IT’S easy to see why this one looks correct, considering that “reign” is something that kings, queens, and other sovereigns do. Yet the correct idiom refers to the reins which control a horse. When you give a horse “free rein” you let it go where it wants to go.
- NIP IT IN THE BUTT
THE correct version is “nip it in the bud,” which refers to snipping off a flower bud before it can bloom. The idea is to put an end to something before it gets worse.
- TIE ME OVER
YOU don’t really want someone to tie you on top of something, do you? The phrase “tide me over” is talking about sustaining someone through a difficult time and refers to the ocean’s tide, which is capable of moving boats to a new location when the wind will not.
- TOW THE LINE
TO “TOE the line” means to follow the rules. It comes from runners who put their toe to the line before running a race.
- CHALK FULL
THE word “chock” is an Old English word which means “cheek” as well as “full to the brim.” In other words, “chock-full” means “mouthful”.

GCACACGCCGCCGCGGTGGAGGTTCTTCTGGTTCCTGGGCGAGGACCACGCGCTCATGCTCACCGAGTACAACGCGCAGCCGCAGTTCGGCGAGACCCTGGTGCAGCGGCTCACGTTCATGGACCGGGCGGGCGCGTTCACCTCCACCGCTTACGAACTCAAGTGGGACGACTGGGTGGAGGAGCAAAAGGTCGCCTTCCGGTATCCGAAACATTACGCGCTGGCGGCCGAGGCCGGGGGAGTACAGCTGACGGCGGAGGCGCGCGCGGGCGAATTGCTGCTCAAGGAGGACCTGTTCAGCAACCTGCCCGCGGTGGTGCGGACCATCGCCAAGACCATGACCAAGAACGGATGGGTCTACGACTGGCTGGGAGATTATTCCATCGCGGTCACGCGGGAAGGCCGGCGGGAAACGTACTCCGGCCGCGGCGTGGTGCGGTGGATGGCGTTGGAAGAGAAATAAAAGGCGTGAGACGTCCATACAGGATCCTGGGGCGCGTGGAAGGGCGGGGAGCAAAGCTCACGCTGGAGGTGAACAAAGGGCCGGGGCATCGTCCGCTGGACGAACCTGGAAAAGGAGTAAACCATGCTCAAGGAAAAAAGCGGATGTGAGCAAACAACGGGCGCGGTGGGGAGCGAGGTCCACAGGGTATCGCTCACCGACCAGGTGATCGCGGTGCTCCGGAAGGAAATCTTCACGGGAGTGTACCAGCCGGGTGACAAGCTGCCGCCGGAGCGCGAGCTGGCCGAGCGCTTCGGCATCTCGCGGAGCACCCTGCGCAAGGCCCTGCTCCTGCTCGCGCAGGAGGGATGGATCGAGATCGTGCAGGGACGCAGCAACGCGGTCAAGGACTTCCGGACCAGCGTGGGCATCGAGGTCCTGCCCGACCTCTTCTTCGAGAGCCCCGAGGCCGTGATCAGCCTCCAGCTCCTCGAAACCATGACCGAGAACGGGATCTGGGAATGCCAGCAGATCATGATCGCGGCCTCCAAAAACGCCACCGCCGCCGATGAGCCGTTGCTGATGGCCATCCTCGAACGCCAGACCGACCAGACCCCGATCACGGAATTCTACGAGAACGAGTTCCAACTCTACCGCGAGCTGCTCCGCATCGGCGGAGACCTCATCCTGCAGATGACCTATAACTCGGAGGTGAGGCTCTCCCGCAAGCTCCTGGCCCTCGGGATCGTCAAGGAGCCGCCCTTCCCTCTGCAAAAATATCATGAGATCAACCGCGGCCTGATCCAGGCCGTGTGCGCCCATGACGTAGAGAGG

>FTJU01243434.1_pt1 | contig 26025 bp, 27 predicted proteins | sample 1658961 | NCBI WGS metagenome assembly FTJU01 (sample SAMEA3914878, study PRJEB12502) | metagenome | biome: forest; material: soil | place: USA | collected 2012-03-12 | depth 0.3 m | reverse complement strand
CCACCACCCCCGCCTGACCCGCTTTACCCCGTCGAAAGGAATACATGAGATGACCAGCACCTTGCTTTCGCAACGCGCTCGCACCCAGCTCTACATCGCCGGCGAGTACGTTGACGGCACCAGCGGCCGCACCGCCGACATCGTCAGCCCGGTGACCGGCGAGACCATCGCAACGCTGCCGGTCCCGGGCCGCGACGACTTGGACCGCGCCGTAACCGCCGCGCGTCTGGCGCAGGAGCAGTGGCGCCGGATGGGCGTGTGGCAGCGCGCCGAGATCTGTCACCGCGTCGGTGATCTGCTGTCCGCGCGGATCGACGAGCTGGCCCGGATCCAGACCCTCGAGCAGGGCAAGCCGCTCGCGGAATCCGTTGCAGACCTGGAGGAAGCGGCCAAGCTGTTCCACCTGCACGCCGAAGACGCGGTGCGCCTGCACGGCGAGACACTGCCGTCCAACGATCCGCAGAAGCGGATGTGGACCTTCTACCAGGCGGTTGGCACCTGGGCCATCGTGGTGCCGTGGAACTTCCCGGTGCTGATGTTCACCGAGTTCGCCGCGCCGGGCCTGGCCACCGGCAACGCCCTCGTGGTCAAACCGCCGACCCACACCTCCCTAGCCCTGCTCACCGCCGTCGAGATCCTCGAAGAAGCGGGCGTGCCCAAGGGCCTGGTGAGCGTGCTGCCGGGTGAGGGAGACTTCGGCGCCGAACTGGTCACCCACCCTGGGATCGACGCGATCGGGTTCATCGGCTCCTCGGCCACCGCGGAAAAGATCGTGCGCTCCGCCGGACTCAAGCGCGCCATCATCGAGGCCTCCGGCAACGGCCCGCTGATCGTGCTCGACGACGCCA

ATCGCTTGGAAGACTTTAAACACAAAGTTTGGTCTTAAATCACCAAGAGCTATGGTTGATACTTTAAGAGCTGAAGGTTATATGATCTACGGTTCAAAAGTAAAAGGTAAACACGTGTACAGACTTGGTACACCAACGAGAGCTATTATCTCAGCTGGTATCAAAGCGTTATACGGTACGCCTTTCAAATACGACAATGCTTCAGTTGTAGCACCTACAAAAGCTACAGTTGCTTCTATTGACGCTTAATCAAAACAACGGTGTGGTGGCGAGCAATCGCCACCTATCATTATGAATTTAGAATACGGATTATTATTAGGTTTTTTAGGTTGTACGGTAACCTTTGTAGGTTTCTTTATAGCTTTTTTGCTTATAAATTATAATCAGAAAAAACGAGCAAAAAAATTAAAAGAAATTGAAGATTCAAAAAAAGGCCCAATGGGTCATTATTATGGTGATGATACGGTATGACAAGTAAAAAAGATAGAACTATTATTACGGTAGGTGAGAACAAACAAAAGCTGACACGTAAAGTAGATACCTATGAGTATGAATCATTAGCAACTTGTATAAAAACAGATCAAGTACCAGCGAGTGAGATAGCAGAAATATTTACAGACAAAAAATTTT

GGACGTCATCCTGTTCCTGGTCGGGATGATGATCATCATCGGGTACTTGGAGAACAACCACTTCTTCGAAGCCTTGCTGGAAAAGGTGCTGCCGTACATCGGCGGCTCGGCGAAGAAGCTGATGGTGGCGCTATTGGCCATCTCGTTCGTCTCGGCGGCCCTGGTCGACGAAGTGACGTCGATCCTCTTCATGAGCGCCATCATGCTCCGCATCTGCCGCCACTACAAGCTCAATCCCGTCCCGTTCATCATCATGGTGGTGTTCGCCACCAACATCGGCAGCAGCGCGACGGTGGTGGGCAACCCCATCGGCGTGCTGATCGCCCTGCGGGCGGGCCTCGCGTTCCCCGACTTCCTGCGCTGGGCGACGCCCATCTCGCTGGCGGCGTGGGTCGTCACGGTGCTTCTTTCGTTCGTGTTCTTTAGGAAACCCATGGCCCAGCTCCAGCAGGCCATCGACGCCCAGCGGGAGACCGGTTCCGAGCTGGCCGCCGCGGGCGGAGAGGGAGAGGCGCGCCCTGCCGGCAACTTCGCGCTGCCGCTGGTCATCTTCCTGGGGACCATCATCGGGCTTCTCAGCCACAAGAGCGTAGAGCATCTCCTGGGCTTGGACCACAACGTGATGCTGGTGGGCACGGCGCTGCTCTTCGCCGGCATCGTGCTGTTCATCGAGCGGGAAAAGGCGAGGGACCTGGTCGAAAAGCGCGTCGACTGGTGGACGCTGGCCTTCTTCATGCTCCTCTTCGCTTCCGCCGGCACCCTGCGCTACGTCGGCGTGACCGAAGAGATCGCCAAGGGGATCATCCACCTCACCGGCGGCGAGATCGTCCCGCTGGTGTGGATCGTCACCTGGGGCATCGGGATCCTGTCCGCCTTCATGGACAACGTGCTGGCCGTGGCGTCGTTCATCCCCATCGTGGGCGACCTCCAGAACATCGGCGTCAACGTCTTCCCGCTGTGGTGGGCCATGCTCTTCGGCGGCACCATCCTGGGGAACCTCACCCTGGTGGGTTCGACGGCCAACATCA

- THROWS OF PASSION
JUST know that a throe is a sharp attack of emotion. So, to be in the “throes of passion” is to be violently consumed by something.
- A MUTE POINT
MUTE means silent, so would you really want to make a point that doesn’t say anything? A point that is “moot” is debatable or doubtful. So, a point can be moot, but not mute.
SOME people throw this word around as an embellishment to intensify whatever they’re trying to say. But “literally” means “actually” or “in a strict sense.” So, if you say, “My head literally exploded,” you are lying.
THE strong coffee drink brewed into a tiny cup is pronounced with an “s” in the first syllable and written “espresso”.
- JIVE WITH THE FACTS
JIVE can be defined as a colourful form of speaking, or as referring to certain kinds of jazz or swing music. Since “jibe” means “to agree,” the correct phrase would be “jibe with the facts”.
- “FOR-TAY” FOR FORTE
THE technically correct way to pronounce “forte” is “fort.” The only problem: Lots of people will only understand what you’re trying to communicate if you pronounce it “for-tay,” which is incorrect. My approach: Avoid “forte” altogether and say, “It’s not my strength”.
PRONOUNCE “etcetera” exactly how it is spelled. Don’t drop the “t”.
THE incorrect spelling above seems like it could be right since something that is planted deeply in the ground would be firmly established. The correct expression, though, is “deep-seated.”
- EXTRACT REVENGE
WHEN you “extract” something, you remove it. “Exact,” when used as a verb, means “to require or demand.” Look it up if you don’t believe me.
- SNEAK PEAK
A “PEAK” is the top of a mountain. The correct word is “peek,” which means a quick look.